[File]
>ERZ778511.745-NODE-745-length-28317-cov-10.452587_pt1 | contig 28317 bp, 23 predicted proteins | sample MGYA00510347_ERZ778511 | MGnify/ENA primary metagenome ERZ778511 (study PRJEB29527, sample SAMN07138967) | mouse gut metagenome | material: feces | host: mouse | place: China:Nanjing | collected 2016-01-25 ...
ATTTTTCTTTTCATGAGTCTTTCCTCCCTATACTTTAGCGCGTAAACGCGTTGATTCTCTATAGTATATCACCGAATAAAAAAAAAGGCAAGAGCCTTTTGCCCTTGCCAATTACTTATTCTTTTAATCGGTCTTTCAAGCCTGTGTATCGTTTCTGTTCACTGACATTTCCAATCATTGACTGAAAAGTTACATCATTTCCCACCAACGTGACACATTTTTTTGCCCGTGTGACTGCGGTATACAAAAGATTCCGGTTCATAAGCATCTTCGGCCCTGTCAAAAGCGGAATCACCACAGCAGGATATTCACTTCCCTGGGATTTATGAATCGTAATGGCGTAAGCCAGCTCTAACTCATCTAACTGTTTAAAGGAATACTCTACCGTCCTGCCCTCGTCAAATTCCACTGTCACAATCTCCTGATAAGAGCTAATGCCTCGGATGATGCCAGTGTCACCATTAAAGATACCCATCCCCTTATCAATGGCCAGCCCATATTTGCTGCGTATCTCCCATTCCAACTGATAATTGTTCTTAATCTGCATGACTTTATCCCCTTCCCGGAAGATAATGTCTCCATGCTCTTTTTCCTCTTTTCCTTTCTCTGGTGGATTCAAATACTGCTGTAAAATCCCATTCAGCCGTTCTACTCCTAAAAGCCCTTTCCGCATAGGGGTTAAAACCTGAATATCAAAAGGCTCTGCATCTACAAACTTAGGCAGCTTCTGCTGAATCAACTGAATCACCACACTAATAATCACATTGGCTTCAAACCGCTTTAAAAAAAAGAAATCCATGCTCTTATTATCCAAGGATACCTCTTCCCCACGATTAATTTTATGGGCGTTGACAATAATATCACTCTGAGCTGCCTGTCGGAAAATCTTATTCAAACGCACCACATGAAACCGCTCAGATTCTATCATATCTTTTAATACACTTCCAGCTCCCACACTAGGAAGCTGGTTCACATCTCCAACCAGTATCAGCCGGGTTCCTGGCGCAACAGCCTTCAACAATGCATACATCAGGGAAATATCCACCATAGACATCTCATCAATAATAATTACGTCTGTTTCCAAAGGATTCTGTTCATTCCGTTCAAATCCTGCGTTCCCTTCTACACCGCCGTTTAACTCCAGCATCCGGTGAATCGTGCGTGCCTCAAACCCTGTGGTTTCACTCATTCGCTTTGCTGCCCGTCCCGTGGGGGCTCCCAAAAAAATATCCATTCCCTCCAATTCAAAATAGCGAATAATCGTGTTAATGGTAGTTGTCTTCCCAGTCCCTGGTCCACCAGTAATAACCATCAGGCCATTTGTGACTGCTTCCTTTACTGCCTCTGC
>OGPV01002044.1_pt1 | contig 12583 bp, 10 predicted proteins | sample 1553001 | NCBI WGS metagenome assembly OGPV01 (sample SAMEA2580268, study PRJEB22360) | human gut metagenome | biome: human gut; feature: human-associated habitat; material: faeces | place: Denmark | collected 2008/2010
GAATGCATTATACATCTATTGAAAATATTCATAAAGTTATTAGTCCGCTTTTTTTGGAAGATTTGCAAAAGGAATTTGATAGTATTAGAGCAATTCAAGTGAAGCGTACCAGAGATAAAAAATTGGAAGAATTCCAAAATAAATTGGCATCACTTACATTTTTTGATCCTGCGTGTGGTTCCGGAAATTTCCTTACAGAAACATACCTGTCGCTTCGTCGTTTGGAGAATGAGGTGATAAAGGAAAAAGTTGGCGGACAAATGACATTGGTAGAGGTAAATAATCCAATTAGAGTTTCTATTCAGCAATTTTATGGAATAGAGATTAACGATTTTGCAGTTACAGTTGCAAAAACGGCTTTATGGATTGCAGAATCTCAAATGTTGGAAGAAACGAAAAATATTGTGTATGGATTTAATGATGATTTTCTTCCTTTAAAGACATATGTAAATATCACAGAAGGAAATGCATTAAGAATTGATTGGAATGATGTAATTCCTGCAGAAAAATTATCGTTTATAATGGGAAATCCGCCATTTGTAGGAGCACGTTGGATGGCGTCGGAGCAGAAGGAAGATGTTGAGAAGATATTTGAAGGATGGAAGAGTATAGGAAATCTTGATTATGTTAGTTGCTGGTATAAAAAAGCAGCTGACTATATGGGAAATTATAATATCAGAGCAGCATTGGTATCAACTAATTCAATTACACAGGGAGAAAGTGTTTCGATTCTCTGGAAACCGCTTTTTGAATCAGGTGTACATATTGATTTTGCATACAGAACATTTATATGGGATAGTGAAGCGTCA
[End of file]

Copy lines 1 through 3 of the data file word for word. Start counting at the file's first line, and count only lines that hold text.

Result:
>ERZ778511.745-NODE-745-length-28317-cov-10.452587_pt1 | contig 28317 bp, 23 predicted proteins | sample MGYA00510347_ERZ778511 | MGnify/ENA primary metagenome ERZ778511 (study PRJEB29527, sample SAMN07138967) | mouse gut metagenome | material: feces | host: mouse | place: China:Nanjing | collected 2016-01-25 ...
ATTTTTCTTTTCATGAGTCTTTCCTCCCTATACTTTAGCGCGTAAACGCGTTGATTCTCTATAGTATATCACCGAATAAAAAAAAAGGCAAGAGCCTTTTGCCCTTGCCAATTACTTATTCTTTTAATCGGTCTTTCAAGCCTGTGTATCGTTTCTGTTCACTGACATTTCCAATCATTGACTGAAAAGTTACATCATTTCCCACCAACGTGACACATTTTTTTGCCCGTGTGACTGCGGTATACAAAAGATTCCGGTTCATAAGCATCTTCGGCCCTGTCAAAAGCGGAATCACCACAGCAGGATATTCACTTCCCTGGGATTTATGAATCGTAATGGCGTAAGCCAGCTCTAACTCATCTAACTGTTTAAAGGAATACTCTACCGTCCTGCCCTCGTCAAATTCCACTGTCACAATCTCCTGATAAGAGCTAATGCCTCGGATGATGCCAGTGTCACCATTAAAGATACCCATCCCCTTATCAATGGCCAGCCCATATTTGCTGCGTATCTCCCATTCCAACTGATAATTGTTCTTAATCTGCATGACTTTATCCCCTTCCCGGAAGATAATGTCTCCATGCTCTTTTTCCTCTTTTCCTTTCTCTGGTGGATTCAAATACTGCTGTAAAATCCCATTCAGCCGTTCTACTCCTAAAAGCCCTTTCCGCATAGGGGTTAAAACCTGAATATCAAAAGGCTCTGCATCTACAAACTTAGGCAGCTTCTGCTGAATCAACTGAATCACCACACTAATAATCACATTGGCTTCAAACCGCTTTAAAAAAAAGAAATCCATGCTCTTATTATCCAAGGATACCTCTTCCCCACGATTAATTTTATGGGCGTTGACAATAATATCACTCTGAGCTGCCTGTCGGAAAATCTTATTCAAACGCACCACATGAAACCGCTCAGATTCTATCATATCTTTTAATACACTTCCAGCTCCCACACTAGGAAGCTGGTTCACATCTCCAACCAGTATCAGCCGGGTTCCTGGCGCAACAGCCTTCAACAATGCATACATCAGGGAAATATCCACCATAGACATCTCATCAATAATAATTACGTCTGTTTCCAAAGGATTCTGTTCATTCCGTTCAAATCCTGCGTTCCCTTCTACACCGCCGTTTAACTCCAGCATCCGGTGAATCGTGCGTGCCTCAAACCCTGTGGTTTCACTCATTCGCTTTGCTGCCCGTCCCGTGGGGGCTCCCAAAAAAATATCCATTCCCTCCAATTCAAAATAGCGAATAATCGTGTTAATGGTAGTTGTCTTCCCAGTCCCTGGTCCACCAGTAATAACCATCAGGCCATTTGTGACTGCTTCCTTTACTGCCTCTGC
>OGPV01002044.1_pt1 | contig 12583 bp, 10 predicted proteins | sample 1553001 | NCBI WGS metagenome assembly OGPV01 (sample SAMEA2580268, study PRJEB22360) | human gut metagenome | biome: human gut; feature: human-associated habitat; material: faeces | place: Denmark | collected 2008/2010